The Faroese chain-dancing and ballad tradition stems from the medieval ring-dance. It is performed without accompanying musical instruments. It is a unique phenomenon within Europe, now maintained only in the Faroe Islands. The practice has three pillars:
1) long ballads running up to several hundred verses. They have a narrative structure with multiple themes about heroes, legends, battles and romance in the Faroe Islands and in Europe.
2) the dance itself. The participant lock each other’s arms and the dance typically begins with a circle. As the dancing comes along, the circle usually forms into sways within the circle. The steps are simple – two steps to the left and one step to the right.
3) the melody of ballad.
There is a leader in every chain-dance that knows all the verses and leads the chanting of the ballads. Leadership is open to anyone who knows the ballad well enough to lead. Dancing is likewise open to all. Even if the participants don’t know the ballads, the storyline of the ballad is attended with great interest by the dancers. If something dramatic occurs, the movement of the dancers and the pitch of the chanting simultaneously turn dramatic. The social structure of dancing and balladry is nonhierarchical. Anyone, male or female, old or young, can break in and out of the chain at any time.
The cultural significance of the ring-dance has been of great importance, and still is today. The storytelling aspect of the practice has played a vital role for the Faroese language. Not until 1854 a written standard for the Faroese language was published. Before that, the practice of chain-dancing and ballad chanting has maintained a rich oral tradition for centuries.
Traditionally the chain-dance and ballad tradition was transmitted within the family, villages and communities. People often worked well into the evenings. During the cold and dark seasons there was a lot of indoor work. This was often combined with oral entertainment. Family and friends would gather inside to spin, weave, knit and tell stories and sing songs. These gatherings are called “kvøldseta” (evening sittings). On holidays and special occasions people chanted the ballads and chain-danced for entertainment. Today, even though “kvøldseta” has diminished, chain-dancing and balladry are still common. It is still practiced at for example at weddings, birthdays, national holidays and Shrovetide. Moreover, it is common to chain-dance in primary and secondary schools up to the fast.
How it was done
There is a general consensus that chain-dancing and the ballad tradition are a cultural treasure worth safeguarding. It is obligatory in the curriculum across subjects in primary schools and is included by legislation in the Act on Public Education. The official inclusion of Chain dancing and balladry in primary school plays a major role in safeguarding.
There are many local chain-dancing associations in the Faroe Islands. They are all members of a national Association of Chain Dancers, called Sláið Ring.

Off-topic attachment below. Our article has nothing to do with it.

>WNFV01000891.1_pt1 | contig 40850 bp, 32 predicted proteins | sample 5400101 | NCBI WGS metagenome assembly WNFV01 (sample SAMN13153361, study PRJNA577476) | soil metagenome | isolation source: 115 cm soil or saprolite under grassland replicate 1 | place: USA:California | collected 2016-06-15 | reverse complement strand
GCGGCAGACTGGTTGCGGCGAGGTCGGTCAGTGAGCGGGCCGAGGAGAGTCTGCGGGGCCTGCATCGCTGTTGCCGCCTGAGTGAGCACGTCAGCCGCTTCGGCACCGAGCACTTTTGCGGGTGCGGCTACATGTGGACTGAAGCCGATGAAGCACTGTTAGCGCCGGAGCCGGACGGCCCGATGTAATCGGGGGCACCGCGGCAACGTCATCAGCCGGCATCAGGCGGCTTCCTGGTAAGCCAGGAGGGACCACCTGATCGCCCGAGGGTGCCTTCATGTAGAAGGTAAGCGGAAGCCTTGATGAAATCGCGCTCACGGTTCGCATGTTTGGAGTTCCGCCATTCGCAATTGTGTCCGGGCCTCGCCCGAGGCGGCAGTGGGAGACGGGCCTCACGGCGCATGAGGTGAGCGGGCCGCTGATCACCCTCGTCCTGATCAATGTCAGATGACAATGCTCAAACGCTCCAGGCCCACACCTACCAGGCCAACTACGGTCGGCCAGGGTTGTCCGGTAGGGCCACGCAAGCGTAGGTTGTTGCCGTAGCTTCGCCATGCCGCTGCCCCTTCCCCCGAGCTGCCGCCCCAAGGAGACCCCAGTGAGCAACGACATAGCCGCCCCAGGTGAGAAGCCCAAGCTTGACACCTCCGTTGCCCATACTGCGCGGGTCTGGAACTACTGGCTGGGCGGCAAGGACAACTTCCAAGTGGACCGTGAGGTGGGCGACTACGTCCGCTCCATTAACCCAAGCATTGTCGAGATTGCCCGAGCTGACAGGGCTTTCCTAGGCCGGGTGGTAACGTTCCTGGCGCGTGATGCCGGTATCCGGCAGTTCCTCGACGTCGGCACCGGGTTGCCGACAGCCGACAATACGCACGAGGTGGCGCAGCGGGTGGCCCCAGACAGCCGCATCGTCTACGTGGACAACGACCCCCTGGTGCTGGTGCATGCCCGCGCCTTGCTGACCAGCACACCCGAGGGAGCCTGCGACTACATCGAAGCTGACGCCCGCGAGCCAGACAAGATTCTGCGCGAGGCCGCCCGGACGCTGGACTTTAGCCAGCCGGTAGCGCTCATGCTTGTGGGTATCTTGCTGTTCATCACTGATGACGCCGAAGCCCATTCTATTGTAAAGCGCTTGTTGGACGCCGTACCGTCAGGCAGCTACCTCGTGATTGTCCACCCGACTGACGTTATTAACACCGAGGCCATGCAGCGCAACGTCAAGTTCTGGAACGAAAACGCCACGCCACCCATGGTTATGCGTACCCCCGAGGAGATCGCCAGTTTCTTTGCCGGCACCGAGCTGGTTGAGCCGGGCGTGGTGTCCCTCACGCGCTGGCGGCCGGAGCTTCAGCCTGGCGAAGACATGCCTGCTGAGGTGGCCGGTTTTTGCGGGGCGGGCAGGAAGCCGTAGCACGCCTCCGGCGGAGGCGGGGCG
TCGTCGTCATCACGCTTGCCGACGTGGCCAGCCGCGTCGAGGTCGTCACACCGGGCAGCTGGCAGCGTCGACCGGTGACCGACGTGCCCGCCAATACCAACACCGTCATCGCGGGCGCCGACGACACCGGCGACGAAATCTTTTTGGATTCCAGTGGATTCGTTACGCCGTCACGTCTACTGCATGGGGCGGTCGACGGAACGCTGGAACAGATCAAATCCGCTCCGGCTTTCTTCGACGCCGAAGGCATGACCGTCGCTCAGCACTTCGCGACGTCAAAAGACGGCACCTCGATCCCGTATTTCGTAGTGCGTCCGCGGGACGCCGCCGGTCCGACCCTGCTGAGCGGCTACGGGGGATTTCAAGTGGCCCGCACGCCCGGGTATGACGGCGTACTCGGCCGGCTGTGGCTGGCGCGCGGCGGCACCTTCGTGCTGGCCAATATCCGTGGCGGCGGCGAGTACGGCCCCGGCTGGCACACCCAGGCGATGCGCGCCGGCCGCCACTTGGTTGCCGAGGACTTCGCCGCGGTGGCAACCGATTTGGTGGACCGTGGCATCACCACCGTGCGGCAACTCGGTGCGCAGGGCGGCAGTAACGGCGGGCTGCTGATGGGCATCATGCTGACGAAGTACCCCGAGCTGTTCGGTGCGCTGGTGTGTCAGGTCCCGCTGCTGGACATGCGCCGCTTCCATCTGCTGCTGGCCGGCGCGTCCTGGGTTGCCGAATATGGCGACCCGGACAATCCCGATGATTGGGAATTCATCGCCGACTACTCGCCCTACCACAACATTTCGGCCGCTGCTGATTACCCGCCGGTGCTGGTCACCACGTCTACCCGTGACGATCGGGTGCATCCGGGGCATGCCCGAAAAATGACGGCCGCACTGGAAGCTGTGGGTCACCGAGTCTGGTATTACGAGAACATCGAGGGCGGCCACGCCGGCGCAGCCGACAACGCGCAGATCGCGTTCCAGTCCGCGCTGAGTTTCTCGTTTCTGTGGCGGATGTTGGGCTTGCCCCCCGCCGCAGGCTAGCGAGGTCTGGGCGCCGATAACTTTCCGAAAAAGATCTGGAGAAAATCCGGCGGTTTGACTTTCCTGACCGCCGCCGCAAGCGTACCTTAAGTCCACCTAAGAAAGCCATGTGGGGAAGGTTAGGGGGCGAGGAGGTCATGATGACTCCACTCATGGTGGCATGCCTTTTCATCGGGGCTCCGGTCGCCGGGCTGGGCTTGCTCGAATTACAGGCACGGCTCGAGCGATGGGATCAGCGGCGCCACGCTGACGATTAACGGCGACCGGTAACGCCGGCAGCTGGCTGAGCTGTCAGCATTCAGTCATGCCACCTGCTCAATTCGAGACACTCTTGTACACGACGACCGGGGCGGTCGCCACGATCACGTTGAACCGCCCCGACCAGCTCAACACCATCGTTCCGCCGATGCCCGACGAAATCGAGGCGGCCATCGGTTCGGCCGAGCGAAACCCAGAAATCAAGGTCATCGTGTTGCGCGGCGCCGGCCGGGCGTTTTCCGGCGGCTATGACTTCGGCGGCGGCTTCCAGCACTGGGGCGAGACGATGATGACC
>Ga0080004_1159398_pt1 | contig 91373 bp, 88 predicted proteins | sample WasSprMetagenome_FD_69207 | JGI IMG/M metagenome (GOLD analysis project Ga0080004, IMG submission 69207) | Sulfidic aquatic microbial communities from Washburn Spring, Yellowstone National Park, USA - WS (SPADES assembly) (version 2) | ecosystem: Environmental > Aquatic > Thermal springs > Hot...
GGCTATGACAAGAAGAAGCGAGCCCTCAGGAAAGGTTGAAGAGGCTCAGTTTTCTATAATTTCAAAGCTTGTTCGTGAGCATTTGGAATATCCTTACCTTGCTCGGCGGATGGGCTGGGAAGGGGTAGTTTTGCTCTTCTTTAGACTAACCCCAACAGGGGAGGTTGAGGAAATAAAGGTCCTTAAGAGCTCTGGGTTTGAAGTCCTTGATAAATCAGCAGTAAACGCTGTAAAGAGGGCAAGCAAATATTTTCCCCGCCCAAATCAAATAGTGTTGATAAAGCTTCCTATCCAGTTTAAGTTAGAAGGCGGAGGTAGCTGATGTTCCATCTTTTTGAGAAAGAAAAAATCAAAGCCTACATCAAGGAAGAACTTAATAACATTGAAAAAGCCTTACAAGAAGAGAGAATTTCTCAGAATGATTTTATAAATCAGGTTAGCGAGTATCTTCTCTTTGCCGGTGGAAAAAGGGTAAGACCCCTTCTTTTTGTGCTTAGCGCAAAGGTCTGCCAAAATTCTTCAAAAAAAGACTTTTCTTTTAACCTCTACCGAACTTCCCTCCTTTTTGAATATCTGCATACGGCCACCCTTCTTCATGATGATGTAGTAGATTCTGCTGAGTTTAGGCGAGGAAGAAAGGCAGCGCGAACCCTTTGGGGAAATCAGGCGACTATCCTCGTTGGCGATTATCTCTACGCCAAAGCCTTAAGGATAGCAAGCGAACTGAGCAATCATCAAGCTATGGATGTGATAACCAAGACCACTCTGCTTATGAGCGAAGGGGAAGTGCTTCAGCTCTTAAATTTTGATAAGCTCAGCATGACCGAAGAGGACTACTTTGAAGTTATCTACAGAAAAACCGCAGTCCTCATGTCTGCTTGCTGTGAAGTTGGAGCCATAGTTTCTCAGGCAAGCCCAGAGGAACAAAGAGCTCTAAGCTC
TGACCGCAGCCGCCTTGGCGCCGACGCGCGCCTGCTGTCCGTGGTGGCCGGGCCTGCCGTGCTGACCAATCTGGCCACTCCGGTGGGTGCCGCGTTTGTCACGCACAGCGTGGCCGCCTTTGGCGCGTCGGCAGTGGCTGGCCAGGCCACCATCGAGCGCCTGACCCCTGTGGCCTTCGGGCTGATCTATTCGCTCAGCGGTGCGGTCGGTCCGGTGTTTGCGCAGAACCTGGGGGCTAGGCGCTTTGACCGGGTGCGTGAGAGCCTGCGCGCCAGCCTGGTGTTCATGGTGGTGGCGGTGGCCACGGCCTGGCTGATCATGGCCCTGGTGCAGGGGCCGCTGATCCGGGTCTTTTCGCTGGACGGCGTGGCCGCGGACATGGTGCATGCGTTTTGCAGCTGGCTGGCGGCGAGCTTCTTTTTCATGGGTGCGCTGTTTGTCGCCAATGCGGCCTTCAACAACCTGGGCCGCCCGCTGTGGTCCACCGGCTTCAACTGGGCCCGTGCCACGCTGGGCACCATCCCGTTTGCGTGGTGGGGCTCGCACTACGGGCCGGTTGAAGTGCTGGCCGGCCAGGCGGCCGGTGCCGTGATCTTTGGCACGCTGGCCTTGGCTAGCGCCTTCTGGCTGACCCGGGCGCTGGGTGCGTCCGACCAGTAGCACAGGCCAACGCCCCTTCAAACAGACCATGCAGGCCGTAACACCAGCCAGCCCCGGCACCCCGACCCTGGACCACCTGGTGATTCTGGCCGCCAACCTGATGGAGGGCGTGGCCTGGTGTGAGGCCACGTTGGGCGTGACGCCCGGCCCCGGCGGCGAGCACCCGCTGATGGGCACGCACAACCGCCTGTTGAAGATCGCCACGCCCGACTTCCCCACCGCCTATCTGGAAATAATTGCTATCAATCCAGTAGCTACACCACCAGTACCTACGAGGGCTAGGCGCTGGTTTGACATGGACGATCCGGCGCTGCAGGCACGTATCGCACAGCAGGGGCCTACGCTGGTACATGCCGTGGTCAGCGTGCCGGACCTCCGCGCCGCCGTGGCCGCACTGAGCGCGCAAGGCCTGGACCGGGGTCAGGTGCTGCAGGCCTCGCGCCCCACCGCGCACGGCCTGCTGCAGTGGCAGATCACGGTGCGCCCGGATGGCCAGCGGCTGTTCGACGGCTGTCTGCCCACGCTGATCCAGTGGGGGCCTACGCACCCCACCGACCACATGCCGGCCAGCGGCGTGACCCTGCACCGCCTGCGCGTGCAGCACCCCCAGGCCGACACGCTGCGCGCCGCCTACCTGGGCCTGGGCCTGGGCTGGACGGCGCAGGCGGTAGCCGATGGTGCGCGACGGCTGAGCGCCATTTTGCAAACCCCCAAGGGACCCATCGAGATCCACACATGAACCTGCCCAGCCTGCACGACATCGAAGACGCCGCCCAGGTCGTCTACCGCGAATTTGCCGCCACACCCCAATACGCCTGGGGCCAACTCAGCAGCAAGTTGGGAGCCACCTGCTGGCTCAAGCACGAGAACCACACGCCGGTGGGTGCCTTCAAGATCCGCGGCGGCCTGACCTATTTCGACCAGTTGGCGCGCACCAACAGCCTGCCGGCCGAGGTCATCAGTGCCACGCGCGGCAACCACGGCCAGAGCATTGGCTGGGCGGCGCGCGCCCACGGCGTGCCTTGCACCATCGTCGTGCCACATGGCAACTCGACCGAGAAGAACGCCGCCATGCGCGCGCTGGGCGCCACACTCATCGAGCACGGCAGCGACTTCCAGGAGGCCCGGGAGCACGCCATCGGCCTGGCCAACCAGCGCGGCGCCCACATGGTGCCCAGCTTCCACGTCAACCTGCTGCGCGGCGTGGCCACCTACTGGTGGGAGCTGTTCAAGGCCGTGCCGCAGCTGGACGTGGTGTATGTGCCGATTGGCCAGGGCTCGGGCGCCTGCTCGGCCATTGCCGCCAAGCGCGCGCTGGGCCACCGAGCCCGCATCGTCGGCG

Watch a video of a typical chain dance from the associations web page here.
The associations arranges Chain dancing activities for children nationally and abroad. During the winter period from October-February local Chain dancing associations arrange dancing for children/youth once a week. Sláið Ring also facilitates a yearly Chain dancing festival aimed at youth aged 12-30.
In primary school and secondary school, it is an informal tradition to chain-dance up to the fasting period. Many schools have close ties with local dancing associations, who are invited to the schools to lead the chain-dancing with the pupils. In many instances teachers who are skilled in Chain dancing and the ballads, take it upon themselves to organize the Chain dancing with the pupils in the schools. This way, the active practitioners are transmitting the tradition to the younger generations.
Although widely acknowledged as part of Faroese ICH, the practice has been in slow but steadily decline the last couple of decades. Representatives from the community believe safeguarding measures first and foremost should be aimed at younger children in primary schools, because for this tradition to thrive in the future, they must learn it in the early stages of life. Nowadays, only a minority of the children learn and practice the chain-dance outside of a school setting.
The transmission of Chain dancing in primary schools, depends to a great extent on the individual teachers’ knowledge, skills, and enthusiasm for the tradition, and thus the quality and volume of this curricula activity varies greatly from school to school. As a safeguarding measure Sláið Ring (National Association for Chain dancers), members from the community, Nám (Center for Educational Services) and Faroe Islands National Museum, have teamed up to develop educational materials for teachers to utilize in their teaching, aimed at all levels in primary school. The teaching materials will especially be useful for teachers, who are not confident in teaching the subject and might lack the skills. A range of teachers’ seminars, where good practices will be collected and subsequently published, has been arranged. The aim is to publish educational materials with a variety of teaching methods, as well as a digital resources platform with teaching materials. The material produced will focus on three areas: 1. oral traditions and storytelling bringing the ballads to life, 2. The Chain dancing itself, focusing on the steps and rhythm, 3. Creative ways of memorizing the ballads and the stories they tell.
Moreover, information about the dancing associations and their availability in participating and leading the Chain dance in the schools is emphasized, thus creating a stronger link between the schools, pupils, and dancing associations.